Every performer and clinician took the time to thank the people who came, to acknowledge pretty head on that it was an intimate setting, operated by volunteers and Terra faculty. The overall feeling was one of love and connection, that it didn’t matter if there were 5 people in a clinic or 500, that the people who showed up were there for a great reason. They’ve got something special brewing, and I can only hope that it continues to grow. I know I’ll go back!

Again, these kinds of events serve as both inspiration and education. It’s a reason to go somewhere new, to connect with new people who share common interests, and to support the efforts of those striving to pass on the love of these rhythm section instruments.

It was a beautiful experience all around. I got to meet the incredible Dom Famularo, I got to watch John Wooton’s technique up close, I got to chat and reconnect with Mike Dawson… I got to hear new music. I got to meet Mike Czeczele, the drum instructor and faculty member in charge of the percussive side of things. I got to take a road trip and spend some quality time with my friend…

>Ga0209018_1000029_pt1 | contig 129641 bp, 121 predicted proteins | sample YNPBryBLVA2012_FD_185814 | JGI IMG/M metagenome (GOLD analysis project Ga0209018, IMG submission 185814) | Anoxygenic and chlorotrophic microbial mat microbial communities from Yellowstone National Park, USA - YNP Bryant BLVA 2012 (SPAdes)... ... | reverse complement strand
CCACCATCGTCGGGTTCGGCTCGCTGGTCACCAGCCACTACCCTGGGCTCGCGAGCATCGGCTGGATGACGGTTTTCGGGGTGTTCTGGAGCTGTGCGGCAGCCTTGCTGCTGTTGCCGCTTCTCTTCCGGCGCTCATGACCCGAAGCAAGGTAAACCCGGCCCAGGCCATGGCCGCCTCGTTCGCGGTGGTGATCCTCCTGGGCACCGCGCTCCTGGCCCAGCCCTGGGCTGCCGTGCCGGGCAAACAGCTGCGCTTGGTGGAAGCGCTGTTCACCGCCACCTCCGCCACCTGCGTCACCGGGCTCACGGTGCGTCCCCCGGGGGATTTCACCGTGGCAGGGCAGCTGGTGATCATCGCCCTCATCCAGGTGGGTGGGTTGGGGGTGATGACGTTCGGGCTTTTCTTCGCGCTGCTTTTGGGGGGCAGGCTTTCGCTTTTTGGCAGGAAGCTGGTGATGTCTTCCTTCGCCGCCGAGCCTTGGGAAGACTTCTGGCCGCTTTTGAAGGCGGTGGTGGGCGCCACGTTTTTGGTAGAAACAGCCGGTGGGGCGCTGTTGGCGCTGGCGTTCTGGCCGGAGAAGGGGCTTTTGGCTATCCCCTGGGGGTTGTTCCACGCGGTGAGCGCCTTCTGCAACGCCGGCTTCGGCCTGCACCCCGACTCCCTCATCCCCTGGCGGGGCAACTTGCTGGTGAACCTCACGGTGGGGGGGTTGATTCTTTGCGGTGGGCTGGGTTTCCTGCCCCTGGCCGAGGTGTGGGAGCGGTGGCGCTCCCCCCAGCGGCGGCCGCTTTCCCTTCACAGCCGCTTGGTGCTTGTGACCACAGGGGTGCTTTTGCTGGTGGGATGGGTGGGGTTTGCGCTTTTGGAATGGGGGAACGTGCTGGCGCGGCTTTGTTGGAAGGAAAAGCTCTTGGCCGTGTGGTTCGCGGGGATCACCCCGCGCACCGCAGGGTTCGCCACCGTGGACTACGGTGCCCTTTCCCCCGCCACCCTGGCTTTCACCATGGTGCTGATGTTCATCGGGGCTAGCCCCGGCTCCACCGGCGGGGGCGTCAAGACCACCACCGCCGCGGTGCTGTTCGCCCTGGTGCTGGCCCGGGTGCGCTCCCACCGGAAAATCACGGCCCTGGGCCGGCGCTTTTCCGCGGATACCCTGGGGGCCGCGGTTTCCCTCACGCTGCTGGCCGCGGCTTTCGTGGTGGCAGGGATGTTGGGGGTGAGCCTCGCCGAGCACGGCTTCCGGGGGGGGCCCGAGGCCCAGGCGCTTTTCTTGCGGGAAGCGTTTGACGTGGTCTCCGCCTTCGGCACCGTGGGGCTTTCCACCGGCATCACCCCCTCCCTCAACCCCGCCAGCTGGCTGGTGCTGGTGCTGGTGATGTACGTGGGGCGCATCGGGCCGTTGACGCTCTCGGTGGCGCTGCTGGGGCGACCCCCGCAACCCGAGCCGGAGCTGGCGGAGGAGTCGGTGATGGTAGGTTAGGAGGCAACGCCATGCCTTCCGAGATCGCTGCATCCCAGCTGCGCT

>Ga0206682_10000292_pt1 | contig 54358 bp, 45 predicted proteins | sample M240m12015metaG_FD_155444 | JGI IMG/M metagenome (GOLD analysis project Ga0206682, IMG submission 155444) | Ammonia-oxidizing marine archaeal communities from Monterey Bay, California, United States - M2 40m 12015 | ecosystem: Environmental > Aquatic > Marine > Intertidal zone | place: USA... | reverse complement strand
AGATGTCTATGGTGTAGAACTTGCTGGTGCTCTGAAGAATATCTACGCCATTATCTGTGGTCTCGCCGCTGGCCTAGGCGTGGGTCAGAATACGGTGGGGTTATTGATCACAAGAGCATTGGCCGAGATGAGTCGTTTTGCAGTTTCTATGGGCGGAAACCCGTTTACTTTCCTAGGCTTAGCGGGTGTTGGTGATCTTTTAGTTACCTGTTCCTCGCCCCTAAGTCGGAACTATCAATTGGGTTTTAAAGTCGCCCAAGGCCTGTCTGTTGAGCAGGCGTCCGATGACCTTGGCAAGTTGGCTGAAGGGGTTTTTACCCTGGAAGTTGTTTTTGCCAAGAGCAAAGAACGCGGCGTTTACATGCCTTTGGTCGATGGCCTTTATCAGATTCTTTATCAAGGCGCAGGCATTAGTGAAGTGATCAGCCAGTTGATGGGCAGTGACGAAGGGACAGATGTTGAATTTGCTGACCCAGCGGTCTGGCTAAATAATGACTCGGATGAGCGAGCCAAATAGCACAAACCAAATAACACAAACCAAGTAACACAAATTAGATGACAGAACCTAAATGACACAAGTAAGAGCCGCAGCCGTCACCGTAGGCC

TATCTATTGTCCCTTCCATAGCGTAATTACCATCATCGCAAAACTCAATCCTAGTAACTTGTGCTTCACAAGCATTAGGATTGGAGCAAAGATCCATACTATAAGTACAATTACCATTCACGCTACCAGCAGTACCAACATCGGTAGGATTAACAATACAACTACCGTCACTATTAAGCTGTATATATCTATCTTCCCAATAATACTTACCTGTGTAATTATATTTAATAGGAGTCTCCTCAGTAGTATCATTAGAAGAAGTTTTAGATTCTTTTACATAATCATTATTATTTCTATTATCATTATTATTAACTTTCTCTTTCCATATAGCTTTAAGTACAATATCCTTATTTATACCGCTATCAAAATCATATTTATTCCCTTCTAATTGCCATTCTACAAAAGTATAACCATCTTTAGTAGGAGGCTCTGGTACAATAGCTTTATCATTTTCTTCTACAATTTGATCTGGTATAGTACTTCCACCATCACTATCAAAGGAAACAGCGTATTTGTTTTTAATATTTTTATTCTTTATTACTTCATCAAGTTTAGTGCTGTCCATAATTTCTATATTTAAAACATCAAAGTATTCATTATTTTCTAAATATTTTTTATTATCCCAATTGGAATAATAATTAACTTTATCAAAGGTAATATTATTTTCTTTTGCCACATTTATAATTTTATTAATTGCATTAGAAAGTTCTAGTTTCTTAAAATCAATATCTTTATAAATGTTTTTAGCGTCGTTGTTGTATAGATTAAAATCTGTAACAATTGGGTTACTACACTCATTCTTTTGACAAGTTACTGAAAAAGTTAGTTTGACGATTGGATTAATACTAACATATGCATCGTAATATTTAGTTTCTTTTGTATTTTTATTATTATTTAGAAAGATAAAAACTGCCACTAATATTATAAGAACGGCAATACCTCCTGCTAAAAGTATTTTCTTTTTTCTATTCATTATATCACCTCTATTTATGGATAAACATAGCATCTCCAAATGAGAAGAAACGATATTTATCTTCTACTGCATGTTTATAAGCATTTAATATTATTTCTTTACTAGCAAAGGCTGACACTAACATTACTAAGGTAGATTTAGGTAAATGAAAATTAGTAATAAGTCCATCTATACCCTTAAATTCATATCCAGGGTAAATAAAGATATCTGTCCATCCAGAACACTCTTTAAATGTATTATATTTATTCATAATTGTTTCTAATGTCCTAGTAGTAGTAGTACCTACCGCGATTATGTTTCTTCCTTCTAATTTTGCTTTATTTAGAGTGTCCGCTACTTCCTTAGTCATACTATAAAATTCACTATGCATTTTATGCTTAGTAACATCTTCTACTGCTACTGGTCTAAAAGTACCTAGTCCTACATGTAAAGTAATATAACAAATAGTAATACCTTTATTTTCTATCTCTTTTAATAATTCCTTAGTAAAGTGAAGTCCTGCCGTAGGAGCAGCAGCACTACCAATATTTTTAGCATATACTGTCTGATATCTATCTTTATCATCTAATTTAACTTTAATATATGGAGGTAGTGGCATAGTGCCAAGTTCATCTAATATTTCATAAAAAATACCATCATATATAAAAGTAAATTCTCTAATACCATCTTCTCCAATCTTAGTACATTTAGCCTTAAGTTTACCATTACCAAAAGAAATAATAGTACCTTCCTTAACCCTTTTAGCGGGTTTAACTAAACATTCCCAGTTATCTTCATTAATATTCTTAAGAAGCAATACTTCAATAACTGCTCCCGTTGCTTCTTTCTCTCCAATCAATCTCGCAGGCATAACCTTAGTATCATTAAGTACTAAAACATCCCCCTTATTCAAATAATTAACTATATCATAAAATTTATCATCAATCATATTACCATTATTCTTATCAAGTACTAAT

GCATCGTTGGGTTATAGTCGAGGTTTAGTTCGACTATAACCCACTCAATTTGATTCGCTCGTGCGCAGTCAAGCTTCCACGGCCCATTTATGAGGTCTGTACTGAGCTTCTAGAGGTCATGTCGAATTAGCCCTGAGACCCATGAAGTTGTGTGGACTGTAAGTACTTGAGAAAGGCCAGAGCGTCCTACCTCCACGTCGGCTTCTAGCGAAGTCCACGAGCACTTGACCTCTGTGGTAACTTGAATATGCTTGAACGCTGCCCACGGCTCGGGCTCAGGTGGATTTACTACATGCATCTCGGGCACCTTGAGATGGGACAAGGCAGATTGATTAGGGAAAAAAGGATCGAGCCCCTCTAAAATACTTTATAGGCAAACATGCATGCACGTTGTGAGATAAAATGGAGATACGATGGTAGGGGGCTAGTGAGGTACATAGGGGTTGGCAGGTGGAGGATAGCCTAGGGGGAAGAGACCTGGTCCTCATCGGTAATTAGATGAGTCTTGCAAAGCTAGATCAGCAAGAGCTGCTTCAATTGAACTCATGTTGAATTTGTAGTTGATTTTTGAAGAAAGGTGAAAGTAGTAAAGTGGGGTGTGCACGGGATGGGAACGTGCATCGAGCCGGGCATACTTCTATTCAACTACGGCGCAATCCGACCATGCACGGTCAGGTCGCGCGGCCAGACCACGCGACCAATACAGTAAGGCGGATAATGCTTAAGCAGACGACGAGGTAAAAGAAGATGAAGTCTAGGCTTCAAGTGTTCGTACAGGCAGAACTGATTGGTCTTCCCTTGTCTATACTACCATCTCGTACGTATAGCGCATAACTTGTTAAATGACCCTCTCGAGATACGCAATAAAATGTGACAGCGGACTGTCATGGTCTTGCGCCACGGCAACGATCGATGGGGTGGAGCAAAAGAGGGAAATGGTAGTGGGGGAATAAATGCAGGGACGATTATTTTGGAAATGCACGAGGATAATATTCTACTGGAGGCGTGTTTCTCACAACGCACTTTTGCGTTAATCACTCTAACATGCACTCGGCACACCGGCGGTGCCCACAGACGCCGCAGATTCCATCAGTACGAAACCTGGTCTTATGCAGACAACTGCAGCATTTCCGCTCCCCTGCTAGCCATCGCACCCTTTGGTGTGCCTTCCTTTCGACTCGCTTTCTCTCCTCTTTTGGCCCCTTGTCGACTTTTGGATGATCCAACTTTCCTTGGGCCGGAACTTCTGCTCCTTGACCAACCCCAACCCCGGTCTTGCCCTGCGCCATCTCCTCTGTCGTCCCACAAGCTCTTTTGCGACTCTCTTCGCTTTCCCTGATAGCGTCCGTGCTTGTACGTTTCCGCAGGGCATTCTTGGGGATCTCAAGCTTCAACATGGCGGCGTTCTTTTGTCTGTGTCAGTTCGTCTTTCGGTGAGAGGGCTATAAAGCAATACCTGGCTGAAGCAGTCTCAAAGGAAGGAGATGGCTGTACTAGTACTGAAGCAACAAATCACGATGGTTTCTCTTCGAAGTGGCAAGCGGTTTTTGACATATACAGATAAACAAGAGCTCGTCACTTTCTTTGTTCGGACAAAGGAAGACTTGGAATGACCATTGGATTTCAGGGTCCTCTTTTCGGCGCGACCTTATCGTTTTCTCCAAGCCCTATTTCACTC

All of this speaks to the value of what we do as musicians, and how a fundamental interest in the craft brings people together from different places, from different age groups, from different backgrounds. It’s a reminder that in the face of technical difficulties, packed house or small crowd, in a concert hall or a basement studio, this music thing – this drumming thing – is amazing, and as deep as deep can go.

Thanks for the great time, Midwest Rhythm Summit!

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3 thoughts on “Midwest Rhythm Summit: Grassroots and Beautiful”

  1. All I can say is thank you! Your descriptions summarize my thoughts exactly. I’m glad that you could take advantage of this event, and that you took away so many good things. Again thanks for your kind words!